But there is more to this fight than simply satisfying the need to face some mandatory challenger deemed worthy by a sanctioning body. Povetkin, though aging, is a legitimate heavyweight contender, and a dangerous one at that. Among the fighters whom Povetkin has defeated are Chris Byrd, Eddie Chambers, Ruslan Chagaev for the WBA belt in 2011, Marco Huck, Manuel Charr, Carlos Takam, Mike Perez, Mariusz Wach, Johann Duhaupas, and Christian Hammer. In his most recent fight, on March 31 of this year, he knocked David Price out cold in the fifth round. Of course, Povetkin had himself been knocked down in the third round and Price has a history of being knocked out. While Povetkin has certainly slowed a bit with age, this was a scary knockout and still showed that he has power.
Povetkin’s only defeat was a lopsided decision loss in 2013 to a still-dangerous Wladimir Klitschko, in which Povetkin hit the canvas four times. But even then, five years ago, Klitschko, who was in those days winning most of his fights by knockout or TKO, could not stop Povetkin.
Now compare that with the list of opponents Wilder has defeated. His best win was also in March of this year, when he stopped Luis “King Kong” Ortiz. Before that, his opponents comprise a list of has-beens, never-wases, and never-will-bes, carefully handpicked by his advisor Al Haymon and the suits at his main TV network, Showtime. His only value is that he holds the one piece of the puzzle missing for Joshua to claim to be undisputed heavyweight champion of the world. Yes, Wilder has a powerful right hand, but his boxing skills are so laughable that he has earned an unofficial nickname of “Windmill”.
Only some Americans have drunk the Wilder Kool-Aid and passionately want a Joshua-Wilder fight. That will likely come one day, as it is certain to be a big money fight, but it is also a fight that Joshua really doesn’t need except for winning that additional belt. Wilder is not a big draw either on TV or in arenas, be they in his home state of Alabama or in the Barclays Center in Brooklyn, where he has failed to sell the place out in his three appearances there.
Povetkin is more of an international star anyway. Many of his earlier fights have been in Germany, with his more recent ones being in Russia and his last one, with Price, as a co-main event on the Joshua-Joseph Parker card in Cardiff, Wales.
So Joshua fighting Povetkin next makes sense in more ways than one. Of course, Joshua is younger, stronger, more agile, and more powerful than Povetkin, and expected to win. But at this point, there is no one in the heavyweight division who could conquer the popular and charismatic Joshua.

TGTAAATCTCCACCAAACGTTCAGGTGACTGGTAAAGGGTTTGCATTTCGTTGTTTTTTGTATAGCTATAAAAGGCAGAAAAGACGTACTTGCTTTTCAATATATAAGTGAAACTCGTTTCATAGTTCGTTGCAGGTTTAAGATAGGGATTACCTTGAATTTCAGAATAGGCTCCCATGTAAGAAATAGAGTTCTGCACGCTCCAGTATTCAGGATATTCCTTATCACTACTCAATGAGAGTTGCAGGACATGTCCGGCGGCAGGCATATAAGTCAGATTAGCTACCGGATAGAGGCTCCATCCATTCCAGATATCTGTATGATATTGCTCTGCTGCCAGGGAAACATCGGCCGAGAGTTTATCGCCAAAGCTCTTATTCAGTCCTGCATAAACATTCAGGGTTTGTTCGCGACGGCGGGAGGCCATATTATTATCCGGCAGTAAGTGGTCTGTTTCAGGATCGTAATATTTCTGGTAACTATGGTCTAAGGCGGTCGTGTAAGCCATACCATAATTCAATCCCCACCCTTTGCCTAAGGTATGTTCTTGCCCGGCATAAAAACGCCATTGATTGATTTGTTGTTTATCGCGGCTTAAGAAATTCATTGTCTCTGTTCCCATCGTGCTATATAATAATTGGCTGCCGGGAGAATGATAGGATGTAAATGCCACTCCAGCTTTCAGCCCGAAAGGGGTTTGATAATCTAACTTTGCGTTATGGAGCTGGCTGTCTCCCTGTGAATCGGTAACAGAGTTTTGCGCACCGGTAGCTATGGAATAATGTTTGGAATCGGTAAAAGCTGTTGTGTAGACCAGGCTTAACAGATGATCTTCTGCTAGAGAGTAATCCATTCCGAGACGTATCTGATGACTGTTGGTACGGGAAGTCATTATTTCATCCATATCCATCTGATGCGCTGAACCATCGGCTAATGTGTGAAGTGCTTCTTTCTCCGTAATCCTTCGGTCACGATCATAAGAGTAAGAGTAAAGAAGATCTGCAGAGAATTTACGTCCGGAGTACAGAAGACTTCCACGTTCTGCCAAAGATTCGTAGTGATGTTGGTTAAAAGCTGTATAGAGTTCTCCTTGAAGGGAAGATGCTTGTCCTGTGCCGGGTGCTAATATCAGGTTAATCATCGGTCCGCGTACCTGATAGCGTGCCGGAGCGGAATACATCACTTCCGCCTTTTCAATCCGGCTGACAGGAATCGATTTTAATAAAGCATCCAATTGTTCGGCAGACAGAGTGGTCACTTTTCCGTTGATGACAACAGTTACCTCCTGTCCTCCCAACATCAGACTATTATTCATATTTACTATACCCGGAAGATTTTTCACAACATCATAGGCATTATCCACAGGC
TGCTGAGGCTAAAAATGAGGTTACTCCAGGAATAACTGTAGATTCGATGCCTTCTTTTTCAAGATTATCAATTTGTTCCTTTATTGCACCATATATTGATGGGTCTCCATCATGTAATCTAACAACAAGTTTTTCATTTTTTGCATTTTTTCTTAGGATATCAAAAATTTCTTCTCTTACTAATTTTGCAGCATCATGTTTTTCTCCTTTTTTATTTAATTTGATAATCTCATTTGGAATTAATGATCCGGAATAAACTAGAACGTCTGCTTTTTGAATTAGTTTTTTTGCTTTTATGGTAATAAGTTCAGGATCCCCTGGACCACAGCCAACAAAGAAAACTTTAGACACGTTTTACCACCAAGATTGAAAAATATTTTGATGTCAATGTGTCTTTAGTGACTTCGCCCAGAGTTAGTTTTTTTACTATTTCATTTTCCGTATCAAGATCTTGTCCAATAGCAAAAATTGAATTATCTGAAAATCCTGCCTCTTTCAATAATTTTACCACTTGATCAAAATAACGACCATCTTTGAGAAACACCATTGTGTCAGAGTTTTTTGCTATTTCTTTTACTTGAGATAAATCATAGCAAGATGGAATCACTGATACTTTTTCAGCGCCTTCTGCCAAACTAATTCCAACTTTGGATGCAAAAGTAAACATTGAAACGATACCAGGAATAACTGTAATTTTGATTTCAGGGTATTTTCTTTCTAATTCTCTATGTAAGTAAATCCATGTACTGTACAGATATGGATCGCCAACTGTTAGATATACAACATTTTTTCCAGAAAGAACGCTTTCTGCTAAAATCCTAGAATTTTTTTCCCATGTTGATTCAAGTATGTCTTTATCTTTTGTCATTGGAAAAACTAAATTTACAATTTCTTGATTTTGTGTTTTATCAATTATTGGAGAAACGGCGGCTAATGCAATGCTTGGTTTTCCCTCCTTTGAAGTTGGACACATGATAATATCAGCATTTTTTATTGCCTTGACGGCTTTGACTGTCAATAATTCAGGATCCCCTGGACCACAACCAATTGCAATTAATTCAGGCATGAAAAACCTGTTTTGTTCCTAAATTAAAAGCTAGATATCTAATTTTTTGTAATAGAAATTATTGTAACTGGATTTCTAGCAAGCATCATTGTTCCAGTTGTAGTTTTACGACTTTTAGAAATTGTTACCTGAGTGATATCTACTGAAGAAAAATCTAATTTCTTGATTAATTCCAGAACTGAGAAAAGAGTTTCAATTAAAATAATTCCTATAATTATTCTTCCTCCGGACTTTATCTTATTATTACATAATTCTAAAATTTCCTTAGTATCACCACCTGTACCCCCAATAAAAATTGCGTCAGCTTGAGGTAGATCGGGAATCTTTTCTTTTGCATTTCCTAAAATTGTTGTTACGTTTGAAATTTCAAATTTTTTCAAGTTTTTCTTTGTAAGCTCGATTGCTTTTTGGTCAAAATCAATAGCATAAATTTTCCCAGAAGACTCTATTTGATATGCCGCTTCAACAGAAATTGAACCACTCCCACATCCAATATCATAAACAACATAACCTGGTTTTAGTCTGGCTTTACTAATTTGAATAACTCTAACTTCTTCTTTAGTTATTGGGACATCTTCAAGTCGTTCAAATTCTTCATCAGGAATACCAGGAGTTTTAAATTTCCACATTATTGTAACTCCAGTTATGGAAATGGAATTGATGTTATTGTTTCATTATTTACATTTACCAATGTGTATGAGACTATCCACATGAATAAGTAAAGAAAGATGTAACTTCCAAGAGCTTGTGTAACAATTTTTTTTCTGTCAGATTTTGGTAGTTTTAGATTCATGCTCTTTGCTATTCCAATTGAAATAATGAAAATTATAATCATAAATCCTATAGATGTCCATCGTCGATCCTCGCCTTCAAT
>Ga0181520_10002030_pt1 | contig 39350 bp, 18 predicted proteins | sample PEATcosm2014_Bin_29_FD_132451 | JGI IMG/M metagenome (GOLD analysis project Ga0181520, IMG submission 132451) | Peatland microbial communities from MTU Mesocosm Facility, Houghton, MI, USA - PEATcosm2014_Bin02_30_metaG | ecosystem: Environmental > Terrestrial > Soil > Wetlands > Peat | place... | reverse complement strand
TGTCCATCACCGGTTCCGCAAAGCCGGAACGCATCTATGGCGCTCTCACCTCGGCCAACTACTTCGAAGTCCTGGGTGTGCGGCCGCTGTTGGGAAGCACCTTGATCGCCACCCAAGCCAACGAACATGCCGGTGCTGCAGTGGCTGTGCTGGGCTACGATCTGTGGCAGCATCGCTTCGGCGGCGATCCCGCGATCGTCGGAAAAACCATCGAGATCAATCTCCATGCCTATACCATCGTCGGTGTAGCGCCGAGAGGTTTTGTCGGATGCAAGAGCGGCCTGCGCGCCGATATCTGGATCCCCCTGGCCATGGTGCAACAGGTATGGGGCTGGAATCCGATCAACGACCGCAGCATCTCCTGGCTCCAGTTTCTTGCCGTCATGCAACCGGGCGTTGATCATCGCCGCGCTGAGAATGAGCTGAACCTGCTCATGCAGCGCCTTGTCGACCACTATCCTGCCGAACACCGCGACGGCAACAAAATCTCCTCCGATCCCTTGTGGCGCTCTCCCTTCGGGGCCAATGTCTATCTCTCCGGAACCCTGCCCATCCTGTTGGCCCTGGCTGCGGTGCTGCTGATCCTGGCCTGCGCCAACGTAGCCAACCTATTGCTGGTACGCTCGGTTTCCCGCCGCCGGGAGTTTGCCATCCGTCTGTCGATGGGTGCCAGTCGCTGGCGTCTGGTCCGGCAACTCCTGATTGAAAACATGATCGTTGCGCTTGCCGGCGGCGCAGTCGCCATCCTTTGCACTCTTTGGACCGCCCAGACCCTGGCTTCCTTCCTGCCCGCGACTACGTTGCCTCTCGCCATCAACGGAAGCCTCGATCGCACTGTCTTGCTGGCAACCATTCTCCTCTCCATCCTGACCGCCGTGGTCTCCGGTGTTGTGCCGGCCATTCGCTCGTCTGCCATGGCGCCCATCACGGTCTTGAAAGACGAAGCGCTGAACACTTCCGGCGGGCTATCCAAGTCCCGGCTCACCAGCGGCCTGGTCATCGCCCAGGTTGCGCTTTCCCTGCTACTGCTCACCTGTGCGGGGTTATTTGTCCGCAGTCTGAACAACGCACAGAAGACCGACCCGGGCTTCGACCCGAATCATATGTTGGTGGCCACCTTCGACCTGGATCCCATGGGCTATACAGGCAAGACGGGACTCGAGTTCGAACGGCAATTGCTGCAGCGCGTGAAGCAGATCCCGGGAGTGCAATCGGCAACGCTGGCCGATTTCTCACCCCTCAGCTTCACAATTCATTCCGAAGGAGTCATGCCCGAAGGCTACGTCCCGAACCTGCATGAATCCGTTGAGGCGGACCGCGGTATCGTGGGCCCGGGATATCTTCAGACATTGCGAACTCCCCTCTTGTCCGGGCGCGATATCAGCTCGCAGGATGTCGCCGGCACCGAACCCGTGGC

If Joshua gets past Povetkin, there is also no urgency for him to take on Wilder next. Some in the dwindling American boxing media might howl, but most of them know as much about boxing as the author of “Howl”, the late Beat poet Allen Ginsberg. If you’re not familiar with that poem, you can look it up online if you really want to, as I won’t distract you with it.
Lurking somewhat out of the shadows nowadays is former heavyweight champ, and still undefeated, and still, surprisingly, listed as just 29 years old, Tyson Fury. His comeback fight, after a two and a half year layoff due to a drug suspension and major physical and mental problems, in June was a complete farce, where he faced cruiserweight Sefer Seferi. The most notable moments were both men dancing the Ali Shuffle, and Fury stopping to look at a real fight in the crowd during the second round. Seferi quit after four, and before even anything resembling a sparring session had commenced.
But a Joshua-Fury fight, with all the expected clowning and jabbering leading up to it, would likely break all U.K. records for a boxing event and would also be a humongous worldwide spectacle. If Fury could in his next fight, in August against the faded Francesco Pianeta, demonstrate that at least he can still fight on a more or less decent level, then a cashout fight with Joshua may not be far off. Joshua has to get Fury before Fury possibly self-destructs again, an unwelcome but far from remote occurrence.
Joshua has also made clear on many occasions that he wants to fight all over the world, including in Africa, the Middle East, and Asia. Already opponents are building, or perhaps padding, their records to be in place for those paydays. Where does that leave Wilder, and a fight for Joshua in the U.S.? Take a number, and be seated, please.
THe world of boxing in 2018 appears to be rapidly changing. Europe and mainly the U.K. are the main centers of world boxing and home to many of the most important and lucrative fights. DAZN in the U.S. could, if their streaming doesn’t suck, become more popular for boxing than Showtime, HBO, and ESPN. And New York, where the American headquarters of both DAZN and Matchroom Boxing USA are, could regain its status as the U.S. capital of boxing from Las Vegas, where the casinos seems to be otherwise focused.
It’s an exciting time for boxing, both in and out of the ring. Now, oh promoters, networks, managers, and fighters, don’t screw it up.